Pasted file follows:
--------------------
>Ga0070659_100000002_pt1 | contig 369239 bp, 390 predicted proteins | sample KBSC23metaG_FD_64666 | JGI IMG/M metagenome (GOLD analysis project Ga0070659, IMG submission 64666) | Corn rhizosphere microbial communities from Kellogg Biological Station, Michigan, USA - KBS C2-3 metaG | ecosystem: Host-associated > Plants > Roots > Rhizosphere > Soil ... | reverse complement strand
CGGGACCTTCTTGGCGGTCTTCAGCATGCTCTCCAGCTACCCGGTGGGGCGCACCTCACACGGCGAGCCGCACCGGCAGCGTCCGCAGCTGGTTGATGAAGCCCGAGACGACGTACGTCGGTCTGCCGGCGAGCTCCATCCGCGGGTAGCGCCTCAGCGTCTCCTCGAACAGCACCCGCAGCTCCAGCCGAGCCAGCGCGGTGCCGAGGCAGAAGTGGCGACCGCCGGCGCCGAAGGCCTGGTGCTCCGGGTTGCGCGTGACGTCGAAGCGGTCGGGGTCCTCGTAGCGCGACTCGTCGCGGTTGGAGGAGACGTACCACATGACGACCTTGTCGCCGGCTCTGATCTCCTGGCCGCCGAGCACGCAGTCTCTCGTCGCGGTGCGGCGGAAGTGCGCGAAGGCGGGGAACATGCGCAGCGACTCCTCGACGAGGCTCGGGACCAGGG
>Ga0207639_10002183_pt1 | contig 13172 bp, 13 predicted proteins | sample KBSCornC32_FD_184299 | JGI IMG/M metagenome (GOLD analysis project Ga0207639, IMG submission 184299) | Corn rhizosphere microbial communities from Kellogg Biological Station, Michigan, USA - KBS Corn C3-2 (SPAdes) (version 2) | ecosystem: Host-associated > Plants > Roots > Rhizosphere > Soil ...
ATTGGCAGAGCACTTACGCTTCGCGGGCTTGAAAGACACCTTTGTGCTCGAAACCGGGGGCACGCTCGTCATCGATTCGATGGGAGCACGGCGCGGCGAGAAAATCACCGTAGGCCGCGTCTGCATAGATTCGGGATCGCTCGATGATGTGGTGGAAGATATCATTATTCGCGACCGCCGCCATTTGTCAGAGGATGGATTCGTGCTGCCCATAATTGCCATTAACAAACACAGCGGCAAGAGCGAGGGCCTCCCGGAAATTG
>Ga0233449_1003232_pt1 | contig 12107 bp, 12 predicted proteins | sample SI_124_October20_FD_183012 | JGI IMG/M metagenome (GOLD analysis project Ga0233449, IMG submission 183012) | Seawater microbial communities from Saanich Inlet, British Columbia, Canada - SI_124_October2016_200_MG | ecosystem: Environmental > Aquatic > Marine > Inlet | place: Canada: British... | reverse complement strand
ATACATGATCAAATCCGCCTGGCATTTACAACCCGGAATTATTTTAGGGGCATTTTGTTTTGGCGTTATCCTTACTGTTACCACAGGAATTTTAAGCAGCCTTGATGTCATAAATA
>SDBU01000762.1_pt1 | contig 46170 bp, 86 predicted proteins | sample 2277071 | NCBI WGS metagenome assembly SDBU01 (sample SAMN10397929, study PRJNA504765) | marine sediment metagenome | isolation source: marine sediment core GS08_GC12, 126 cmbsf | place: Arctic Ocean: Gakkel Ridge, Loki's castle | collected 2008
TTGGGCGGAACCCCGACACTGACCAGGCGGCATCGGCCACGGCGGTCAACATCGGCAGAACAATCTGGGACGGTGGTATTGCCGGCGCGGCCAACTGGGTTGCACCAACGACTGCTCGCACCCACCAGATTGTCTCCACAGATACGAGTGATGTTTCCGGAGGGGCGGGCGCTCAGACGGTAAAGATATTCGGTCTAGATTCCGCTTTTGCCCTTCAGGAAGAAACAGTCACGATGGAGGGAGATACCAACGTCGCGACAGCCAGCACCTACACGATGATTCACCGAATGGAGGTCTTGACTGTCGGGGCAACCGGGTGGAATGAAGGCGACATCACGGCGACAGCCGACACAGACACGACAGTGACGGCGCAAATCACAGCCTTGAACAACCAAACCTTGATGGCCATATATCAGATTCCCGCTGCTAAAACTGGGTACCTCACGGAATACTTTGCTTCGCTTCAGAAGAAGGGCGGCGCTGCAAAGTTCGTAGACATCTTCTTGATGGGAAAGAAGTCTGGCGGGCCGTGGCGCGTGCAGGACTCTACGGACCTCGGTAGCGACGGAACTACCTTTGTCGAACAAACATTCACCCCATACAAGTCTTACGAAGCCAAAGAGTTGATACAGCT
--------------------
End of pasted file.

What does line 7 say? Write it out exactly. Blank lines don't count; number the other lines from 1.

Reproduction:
>SDBU01000762.1_pt1 | contig 46170 bp, 86 predicted proteins | sample 2277071 | NCBI WGS metagenome assembly SDBU01 (sample SAMN10397929, study PRJNA504765) | marine sediment metagenome | isolation source: marine sediment core GS08_GC12, 126 cmbsf | place: Arctic Ocean: Gakkel Ridge, Loki's castle | collected 2008